People type keywords into search engines when looking for information or products. But finding keywords can be challenging, even with the right tools.

Several keyword research tools are out there, all of which work roughly the same: you plug in one seed keyword, and the device pulls out suggestions for related keywords. The most popular and well-known is Google Keyword Planner, which is made for advertisers who want to display paid search ads on Google, but it’s a useful tool for SEOs, too.

If you’re on a budget or prefer a simpler interface, there are free keyword research tools that can help you find keywords. These tools usually only have a limited number of keyword suggestions and may not provide the most accurate results, but they can be helpful for beginners.

For more advanced users, there are tools like Answer the Public, which my agency uses at NP Digital, and Ahrefs’ Site Explorer, which is available for Pro members (though that membership also includes competitor analysis and other features not related to keyword research). These tools provide a more comprehensive data set but are often more complicated than Google Keyword Planner.

Once you have a list of keywords, it’s important to prioritize them and determine the effort required to rank for each. For example, if you’re writing an article about “back pain relief,” it will probably take much more time and resources to rank for that keyword than for “back injury recovery.”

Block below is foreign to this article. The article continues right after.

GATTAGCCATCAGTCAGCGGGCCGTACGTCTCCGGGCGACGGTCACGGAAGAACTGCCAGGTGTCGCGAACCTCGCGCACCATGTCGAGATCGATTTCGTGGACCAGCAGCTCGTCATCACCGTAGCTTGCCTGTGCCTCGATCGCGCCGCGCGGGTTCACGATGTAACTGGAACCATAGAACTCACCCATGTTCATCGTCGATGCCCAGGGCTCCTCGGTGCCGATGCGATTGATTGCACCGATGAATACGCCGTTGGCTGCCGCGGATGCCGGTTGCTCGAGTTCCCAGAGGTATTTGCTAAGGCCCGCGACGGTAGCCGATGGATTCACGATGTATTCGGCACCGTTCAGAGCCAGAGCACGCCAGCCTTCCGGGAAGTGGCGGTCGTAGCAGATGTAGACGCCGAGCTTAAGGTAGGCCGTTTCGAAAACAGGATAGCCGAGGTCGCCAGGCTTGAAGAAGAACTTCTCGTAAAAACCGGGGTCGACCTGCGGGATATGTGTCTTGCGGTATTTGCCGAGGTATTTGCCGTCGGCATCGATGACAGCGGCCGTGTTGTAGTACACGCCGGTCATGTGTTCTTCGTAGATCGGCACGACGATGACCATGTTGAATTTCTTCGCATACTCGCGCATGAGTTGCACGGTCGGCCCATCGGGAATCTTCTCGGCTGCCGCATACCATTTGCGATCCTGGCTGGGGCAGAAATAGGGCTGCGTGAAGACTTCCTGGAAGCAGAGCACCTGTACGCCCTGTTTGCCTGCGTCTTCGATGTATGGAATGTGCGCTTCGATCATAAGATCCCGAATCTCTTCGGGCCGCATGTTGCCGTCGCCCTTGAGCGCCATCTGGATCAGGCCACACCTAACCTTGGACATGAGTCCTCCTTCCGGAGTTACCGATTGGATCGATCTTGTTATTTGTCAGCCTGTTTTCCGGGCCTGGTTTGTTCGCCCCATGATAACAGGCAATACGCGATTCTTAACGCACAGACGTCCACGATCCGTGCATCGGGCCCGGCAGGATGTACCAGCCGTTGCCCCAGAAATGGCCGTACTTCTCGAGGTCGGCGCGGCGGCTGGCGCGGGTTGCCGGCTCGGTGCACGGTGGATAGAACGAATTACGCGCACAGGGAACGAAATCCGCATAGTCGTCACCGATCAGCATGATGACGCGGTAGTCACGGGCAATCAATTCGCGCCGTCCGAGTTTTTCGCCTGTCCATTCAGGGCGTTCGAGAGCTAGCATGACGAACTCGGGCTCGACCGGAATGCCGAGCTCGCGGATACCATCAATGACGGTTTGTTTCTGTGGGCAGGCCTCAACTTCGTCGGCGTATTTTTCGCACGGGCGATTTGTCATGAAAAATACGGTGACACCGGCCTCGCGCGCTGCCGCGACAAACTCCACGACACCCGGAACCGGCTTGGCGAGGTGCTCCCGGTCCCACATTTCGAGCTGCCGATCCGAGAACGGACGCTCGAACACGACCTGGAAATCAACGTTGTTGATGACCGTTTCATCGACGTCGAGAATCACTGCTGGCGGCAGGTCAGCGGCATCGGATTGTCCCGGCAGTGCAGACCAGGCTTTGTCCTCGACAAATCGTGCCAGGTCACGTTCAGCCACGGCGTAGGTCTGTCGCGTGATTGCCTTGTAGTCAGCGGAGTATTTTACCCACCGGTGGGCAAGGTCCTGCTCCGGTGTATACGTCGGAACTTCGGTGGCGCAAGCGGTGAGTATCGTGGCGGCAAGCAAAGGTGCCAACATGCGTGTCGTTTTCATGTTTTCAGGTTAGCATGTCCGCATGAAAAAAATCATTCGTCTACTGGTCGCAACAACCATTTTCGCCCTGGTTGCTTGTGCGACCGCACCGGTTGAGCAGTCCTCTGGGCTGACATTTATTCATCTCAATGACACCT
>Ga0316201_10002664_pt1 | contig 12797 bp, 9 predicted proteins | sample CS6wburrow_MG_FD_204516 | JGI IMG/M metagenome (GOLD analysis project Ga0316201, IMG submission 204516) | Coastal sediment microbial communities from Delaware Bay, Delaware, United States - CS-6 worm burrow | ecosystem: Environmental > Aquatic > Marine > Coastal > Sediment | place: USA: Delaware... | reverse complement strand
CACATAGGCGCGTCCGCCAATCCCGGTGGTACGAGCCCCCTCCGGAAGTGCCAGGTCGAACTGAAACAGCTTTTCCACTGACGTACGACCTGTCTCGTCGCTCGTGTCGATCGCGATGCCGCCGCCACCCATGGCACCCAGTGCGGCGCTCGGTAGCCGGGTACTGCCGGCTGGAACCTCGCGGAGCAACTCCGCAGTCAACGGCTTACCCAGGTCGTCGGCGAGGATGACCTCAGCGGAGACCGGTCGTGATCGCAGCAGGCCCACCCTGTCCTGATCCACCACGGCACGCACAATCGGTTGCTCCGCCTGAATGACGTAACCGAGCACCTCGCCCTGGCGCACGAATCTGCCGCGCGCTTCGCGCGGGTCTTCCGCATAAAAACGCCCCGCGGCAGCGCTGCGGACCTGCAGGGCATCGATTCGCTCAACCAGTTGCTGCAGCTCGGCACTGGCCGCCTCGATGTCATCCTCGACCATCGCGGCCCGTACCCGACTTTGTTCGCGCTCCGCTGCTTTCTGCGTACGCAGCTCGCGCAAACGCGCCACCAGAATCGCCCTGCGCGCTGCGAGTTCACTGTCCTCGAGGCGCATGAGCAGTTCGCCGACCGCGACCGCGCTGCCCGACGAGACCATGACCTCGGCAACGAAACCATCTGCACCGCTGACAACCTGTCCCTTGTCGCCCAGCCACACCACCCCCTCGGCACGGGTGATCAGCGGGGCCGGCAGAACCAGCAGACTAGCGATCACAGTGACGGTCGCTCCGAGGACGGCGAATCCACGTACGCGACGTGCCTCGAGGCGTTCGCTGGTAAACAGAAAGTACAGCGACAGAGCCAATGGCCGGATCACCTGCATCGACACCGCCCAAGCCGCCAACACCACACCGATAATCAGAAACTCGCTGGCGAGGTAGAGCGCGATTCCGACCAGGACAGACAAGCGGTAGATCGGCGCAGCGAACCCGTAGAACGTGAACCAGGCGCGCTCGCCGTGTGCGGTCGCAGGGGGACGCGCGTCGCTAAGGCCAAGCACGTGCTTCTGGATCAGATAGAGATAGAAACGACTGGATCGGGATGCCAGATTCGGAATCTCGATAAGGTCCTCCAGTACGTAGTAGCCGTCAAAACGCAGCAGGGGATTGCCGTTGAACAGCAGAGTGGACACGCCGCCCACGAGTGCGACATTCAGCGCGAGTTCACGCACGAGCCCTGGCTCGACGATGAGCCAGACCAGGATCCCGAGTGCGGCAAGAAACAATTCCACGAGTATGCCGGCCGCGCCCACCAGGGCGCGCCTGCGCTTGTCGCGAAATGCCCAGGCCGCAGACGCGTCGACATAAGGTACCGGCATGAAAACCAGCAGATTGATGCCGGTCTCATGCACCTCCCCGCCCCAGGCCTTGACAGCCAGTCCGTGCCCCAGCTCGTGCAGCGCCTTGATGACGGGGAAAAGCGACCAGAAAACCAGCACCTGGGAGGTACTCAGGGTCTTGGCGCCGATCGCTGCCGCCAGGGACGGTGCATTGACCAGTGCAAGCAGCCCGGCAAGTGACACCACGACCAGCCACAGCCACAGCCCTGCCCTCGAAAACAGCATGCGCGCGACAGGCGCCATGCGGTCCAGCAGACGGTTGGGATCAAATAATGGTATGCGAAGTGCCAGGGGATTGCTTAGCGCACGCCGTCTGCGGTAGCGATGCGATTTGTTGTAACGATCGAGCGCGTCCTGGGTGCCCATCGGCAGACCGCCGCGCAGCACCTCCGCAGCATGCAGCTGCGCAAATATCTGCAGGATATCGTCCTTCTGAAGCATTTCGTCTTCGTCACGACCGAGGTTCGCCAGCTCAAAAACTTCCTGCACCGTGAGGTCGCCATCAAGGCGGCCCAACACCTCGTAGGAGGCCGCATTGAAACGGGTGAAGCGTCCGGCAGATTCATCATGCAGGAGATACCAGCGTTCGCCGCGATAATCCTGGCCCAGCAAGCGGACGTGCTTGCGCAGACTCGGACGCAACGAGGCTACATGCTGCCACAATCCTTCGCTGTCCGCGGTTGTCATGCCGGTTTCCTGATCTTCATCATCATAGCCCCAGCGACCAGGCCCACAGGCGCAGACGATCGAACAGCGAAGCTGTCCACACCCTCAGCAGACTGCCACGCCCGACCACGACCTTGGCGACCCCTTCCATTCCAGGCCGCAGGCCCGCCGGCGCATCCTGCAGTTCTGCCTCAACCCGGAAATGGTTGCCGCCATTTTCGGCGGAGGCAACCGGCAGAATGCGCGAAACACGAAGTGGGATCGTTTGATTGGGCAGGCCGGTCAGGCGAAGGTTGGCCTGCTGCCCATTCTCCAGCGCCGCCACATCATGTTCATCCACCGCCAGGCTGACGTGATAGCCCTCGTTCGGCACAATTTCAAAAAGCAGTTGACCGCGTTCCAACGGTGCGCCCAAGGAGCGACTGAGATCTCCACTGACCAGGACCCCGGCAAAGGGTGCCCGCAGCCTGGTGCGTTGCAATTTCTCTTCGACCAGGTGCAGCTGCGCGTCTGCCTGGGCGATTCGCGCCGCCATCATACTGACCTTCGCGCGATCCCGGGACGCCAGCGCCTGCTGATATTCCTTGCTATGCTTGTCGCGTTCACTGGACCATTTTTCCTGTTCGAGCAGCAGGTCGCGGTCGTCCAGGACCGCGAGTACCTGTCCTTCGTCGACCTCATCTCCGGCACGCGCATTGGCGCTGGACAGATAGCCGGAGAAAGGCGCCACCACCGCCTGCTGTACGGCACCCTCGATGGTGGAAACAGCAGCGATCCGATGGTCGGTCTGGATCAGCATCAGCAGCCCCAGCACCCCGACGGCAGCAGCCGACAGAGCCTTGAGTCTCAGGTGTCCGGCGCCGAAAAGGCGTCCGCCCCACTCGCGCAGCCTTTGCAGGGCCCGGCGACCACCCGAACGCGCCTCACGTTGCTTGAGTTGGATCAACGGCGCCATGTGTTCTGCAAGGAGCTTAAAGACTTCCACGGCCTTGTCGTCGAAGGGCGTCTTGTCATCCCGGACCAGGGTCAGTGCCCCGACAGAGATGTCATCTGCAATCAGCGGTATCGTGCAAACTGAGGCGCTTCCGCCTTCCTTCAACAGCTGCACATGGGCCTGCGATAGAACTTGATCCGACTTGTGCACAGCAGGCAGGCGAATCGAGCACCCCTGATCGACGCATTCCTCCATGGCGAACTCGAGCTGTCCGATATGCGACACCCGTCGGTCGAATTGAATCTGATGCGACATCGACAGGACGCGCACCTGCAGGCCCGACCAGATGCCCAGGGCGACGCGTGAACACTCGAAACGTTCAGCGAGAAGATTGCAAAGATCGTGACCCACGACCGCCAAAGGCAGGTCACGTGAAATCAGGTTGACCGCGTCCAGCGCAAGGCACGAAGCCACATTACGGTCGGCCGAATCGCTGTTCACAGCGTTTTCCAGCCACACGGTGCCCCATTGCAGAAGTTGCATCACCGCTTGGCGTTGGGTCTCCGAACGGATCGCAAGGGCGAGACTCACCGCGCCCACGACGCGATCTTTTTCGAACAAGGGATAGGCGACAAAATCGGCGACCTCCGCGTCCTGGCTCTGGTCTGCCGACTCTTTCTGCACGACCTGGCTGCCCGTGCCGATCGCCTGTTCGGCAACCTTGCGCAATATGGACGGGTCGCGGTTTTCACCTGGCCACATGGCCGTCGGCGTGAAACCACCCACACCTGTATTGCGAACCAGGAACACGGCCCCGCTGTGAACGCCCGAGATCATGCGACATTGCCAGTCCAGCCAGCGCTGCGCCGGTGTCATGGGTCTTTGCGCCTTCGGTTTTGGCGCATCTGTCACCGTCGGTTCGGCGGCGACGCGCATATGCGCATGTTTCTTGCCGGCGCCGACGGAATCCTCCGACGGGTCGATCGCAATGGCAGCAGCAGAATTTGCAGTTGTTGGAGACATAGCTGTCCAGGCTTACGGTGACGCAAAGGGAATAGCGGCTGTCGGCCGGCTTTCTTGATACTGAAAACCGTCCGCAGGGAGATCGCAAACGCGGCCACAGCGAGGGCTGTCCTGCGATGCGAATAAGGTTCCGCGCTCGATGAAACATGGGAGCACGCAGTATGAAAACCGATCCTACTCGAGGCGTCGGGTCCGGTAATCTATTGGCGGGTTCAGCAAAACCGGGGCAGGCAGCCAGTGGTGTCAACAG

Checking your competitors’ ranking for each targeted keyword is also good. That can help you identify gaps in your content and ideas for new pieces. It can also help you avoid keyword cannibalization when multiple articles or blogs target the same keywords.

Keyword research aims to help people find your business, whether you have a blog or an e-commerce website or offer local services such as lawn care. To do this, you need to develop a list of keywords describing your potential customers’ search terms when looking for your offer. Then, it would help if you prioritized those keywords based on traffic potential, ranking difficulty, and competition.

Many online marketing experts suggest focusing on keywords with low competitiveness and high traffic potential. Still, consider the search intent behind each keyword to ensure it’s relevant to your business. You’ll also think about how difficult it would be for your business to rank for each keyword and whether you have the resources and expertise to compete with larger companies that can invest heavily in SEO.

Choosing seed keywords is the first step in keyword research. These words describe your product or service and that you can plug into a tool such as Google’s Keyword Planner or a paid tool such as Ahrefs, Semrush, Wordtracker, or Ubersuggest. These tools will then generate a list of related keywords and phrases that you can use to refine your seed keyword.

While the criteria for identifying keywords can be debated, most researchers agree that keywords are the central building blocks of any cultural discourse. They are inescapable, and the choice of a keyword may reflect social interests as much as linguistic characteristics.

You Sell Widgets, You Rank for Widgets, But You Also Want to Rank for Gizmos. Should Gizmos Get a Separate Site?

“Does Google expect my site to focus on just one thing?” is a common concern people have about their SEO campaigns, both local and non-local.  You might also have that concern if you’re thinking about wheeling out a service or product on your site that’s very different from your other services or products.